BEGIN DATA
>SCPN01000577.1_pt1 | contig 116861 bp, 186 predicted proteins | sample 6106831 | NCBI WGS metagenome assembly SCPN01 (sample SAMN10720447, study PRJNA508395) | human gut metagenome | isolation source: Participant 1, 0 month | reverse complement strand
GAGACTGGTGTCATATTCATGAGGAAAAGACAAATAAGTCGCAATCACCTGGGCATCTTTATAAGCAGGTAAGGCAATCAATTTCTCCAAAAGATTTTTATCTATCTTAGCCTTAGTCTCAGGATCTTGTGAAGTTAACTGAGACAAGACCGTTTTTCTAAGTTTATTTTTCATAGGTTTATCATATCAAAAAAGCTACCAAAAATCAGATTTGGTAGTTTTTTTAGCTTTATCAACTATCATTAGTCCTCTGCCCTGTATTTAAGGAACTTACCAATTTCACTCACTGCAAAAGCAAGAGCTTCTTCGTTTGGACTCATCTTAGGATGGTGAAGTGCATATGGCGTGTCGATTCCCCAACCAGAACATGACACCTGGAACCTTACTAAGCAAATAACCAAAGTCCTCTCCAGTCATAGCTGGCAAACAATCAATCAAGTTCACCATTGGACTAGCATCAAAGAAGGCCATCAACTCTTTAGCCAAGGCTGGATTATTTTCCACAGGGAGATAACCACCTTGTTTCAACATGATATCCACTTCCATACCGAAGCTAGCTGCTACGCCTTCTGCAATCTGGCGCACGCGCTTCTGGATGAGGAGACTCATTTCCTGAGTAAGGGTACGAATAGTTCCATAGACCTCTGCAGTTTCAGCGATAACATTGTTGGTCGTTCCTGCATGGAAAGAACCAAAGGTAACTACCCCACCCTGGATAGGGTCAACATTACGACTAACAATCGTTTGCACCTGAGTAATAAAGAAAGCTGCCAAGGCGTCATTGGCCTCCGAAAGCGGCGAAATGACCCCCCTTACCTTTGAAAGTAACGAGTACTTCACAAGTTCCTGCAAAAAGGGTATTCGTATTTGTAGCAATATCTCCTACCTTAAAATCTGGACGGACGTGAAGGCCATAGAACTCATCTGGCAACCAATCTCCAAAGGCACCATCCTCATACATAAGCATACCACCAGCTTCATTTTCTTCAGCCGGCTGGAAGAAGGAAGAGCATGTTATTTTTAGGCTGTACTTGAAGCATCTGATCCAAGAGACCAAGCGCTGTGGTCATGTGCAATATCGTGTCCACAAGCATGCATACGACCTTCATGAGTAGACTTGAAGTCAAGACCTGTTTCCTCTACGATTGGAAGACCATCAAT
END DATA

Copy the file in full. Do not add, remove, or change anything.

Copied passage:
>SCPN01000577.1_pt1 | contig 116861 bp, 186 predicted proteins | sample 6106831 | NCBI WGS metagenome assembly SCPN01 (sample SAMN10720447, study PRJNA508395) | human gut metagenome | isolation source: Participant 1, 0 month | reverse complement strand
GAGACTGGTGTCATATTCATGAGGAAAAGACAAATAAGTCGCAATCACCTGGGCATCTTTATAAGCAGGTAAGGCAATCAATTTCTCCAAAAGATTTTTATCTATCTTAGCCTTAGTCTCAGGATCTTGTGAAGTTAACTGAGACAAGACCGTTTTTCTAAGTTTATTTTTCATAGGTTTATCATATCAAAAAAGCTACCAAAAATCAGATTTGGTAGTTTTTTTAGCTTTATCAACTATCATTAGTCCTCTGCCCTGTATTTAAGGAACTTACCAATTTCACTCACTGCAAAAGCAAGAGCTTCTTCGTTTGGACTCATCTTAGGATGGTGAAGTGCATATGGCGTGTCGATTCCCCAACCAGAACATGACACCTGGAACCTTACTAAGCAAATAACCAAAGTCCTCTCCAGTCATAGCTGGCAAACAATCAATCAAGTTCACCATTGGACTAGCATCAAAGAAGGCCATCAACTCTTTAGCCAAGGCTGGATTATTTTCCACAGGGAGATAACCACCTTGTTTCAACATGATATCCACTTCCATACCGAAGCTAGCTGCTACGCCTTCTGCAATCTGGCGCACGCGCTTCTGGATGAGGAGACTCATTTCCTGAGTAAGGGTACGAATAGTTCCATAGACCTCTGCAGTTTCAGCGATAACATTGTTGGTCGTTCCTGCATGGAAAGAACCAAAGGTAACTACCCCACCCTGGATAGGGTCAACATTACGACTAACAATCGTTTGCACCTGAGTAATAAAGAAAGCTGCCAAGGCGTCATTGGCCTCCGAAAGCGGCGAAATGACCCCCCTTACCTTTGAAAGTAACGAGTACTTCACAAGTTCCTGCAAAAAGGGTATTCGTATTTGTAGCAATATCTCCTACCTTAAAATCTGGACGGACGTGAAGGCCATAGAACTCATCTGGCAACCAATCTCCAAAGGCACCATCCTCATACATAAGCATACCACCAGCTTCATTTTCTTCAGCCGGCTGGAAGAAGGAAGAGCATGTTATTTTTAGGCTGTACTTGAAGCATCTGATCCAAGAGACCAAGCGCTGTGGTCATGTGCAATATCGTGTCCACAAGCATGCATACGACCTTCATGAGTAGACTTGAAGTCAAGACCTGTTTCCTCTACGATTGGAAGACCATCAAT